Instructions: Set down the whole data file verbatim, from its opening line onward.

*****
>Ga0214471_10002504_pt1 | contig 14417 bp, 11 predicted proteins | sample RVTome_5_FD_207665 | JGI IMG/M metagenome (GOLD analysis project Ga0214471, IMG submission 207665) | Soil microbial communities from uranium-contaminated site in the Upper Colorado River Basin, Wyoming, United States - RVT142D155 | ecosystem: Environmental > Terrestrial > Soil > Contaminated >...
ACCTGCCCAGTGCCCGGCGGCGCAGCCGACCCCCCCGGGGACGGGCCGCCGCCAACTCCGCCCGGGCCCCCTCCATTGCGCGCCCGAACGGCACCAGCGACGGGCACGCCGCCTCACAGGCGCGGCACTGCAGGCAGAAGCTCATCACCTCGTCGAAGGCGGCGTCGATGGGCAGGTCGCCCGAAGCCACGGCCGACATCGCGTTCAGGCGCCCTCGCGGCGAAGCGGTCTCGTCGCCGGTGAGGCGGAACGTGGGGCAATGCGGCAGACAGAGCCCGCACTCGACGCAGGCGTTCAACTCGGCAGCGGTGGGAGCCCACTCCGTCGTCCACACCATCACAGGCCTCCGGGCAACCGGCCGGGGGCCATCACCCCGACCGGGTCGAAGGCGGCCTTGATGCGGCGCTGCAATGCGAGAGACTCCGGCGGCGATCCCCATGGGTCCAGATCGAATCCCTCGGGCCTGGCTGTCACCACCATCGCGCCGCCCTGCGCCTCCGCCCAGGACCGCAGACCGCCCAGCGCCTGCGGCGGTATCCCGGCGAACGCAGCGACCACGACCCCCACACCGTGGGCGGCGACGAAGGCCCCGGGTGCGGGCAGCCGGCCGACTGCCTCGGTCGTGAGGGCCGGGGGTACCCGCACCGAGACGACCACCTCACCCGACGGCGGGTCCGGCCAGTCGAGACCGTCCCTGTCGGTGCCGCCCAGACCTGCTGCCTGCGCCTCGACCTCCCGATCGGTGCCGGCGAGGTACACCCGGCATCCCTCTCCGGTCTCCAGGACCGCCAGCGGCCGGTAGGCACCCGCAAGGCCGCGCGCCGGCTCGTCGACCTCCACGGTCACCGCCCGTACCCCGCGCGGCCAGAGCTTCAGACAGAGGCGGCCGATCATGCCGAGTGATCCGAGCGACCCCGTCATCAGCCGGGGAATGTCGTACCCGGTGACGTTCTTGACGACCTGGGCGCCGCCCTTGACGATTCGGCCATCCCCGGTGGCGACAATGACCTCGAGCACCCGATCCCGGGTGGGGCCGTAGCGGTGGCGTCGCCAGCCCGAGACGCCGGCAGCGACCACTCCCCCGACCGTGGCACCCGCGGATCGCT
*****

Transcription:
>Ga0214471_10002504_pt1 | contig 14417 bp, 11 predicted proteins | sample RVTome_5_FD_207665 | JGI IMG/M metagenome (GOLD analysis project Ga0214471, IMG submission 207665) | Soil microbial communities from uranium-contaminated site in the Upper Colorado River Basin, Wyoming, United States - RVT142D155 | ecosystem: Environmental > Terrestrial > Soil > Contaminated >...
ACCTGCCCAGTGCCCGGCGGCGCAGCCGACCCCCCCGGGGACGGGCCGCCGCCAACTCCGCCCGGGCCCCCTCCATTGCGCGCCCGAACGGCACCAGCGACGGGCACGCCGCCTCACAGGCGCGGCACTGCAGGCAGAAGCTCATCACCTCGTCGAAGGCGGCGTCGATGGGCAGGTCGCCCGAAGCCACGGCCGACATCGCGTTCAGGCGCCCTCGCGGCGAAGCGGTCTCGTCGCCGGTGAGGCGGAACGTGGGGCAATGCGGCAGACAGAGCCCGCACTCGACGCAGGCGTTCAACTCGGCAGCGGTGGGAGCCCACTCCGTCGTCCACACCATCACAGGCCTCCGGGCAACCGGCCGGGGGCCATCACCCCGACCGGGTCGAAGGCGGCCTTGATGCGGCGCTGCAATGCGAGAGACTCCGGCGGCGATCCCCATGGGTCCAGATCGAATCCCTCGGGCCTGGCTGTCACCACCATCGCGCCGCCCTGCGCCTCCGCCCAGGACCGCAGACCGCCCAGCGCCTGCGGCGGTATCCCGGCGAACGCAGCGACCACGACCCCCACACCGTGGGCGGCGACGAAGGCCCCGGGTGCGGGCAGCCGGCCGACTGCCTCGGTCGTGAGGGCCGGGGGTACCCGCACCGAGACGACCACCTCACCCGACGGCGGGTCCGGCCAGTCGAGACCGTCCCTGTCGGTGCCGCCCAGACCTGCTGCCTGCGCCTCGACCTCCCGATCGGTGCCGGCGAGGTACACCCGGCATCCCTCTCCGGTCTCCAGGACCGCCAGCGGCCGGTAGGCACCCGCAAGGCCGCGCGCCGGCTCGTCGACCTCCACGGTCACCGCCCGTACCCCGCGCGGCCAGAGCTTCAGACAGAGGCGGCCGATCATGCCGAGTGATCCGAGCGACCCCGTCATCAGCCGGGGAATGTCGTACCCGGTGACGTTCTTGACGACCTGGGCGCCGCCCTTGACGATTCGGCCATCCCCGGTGGCGACAATGACCTCGAGCACCCGATCCCGGGTGGGGCCGTAGCGGTGGCGTCGCCAGCCCGAGACGCCGGCAGCGACCACTCCCCCGACCGTGGCACCCGCGGATCGCT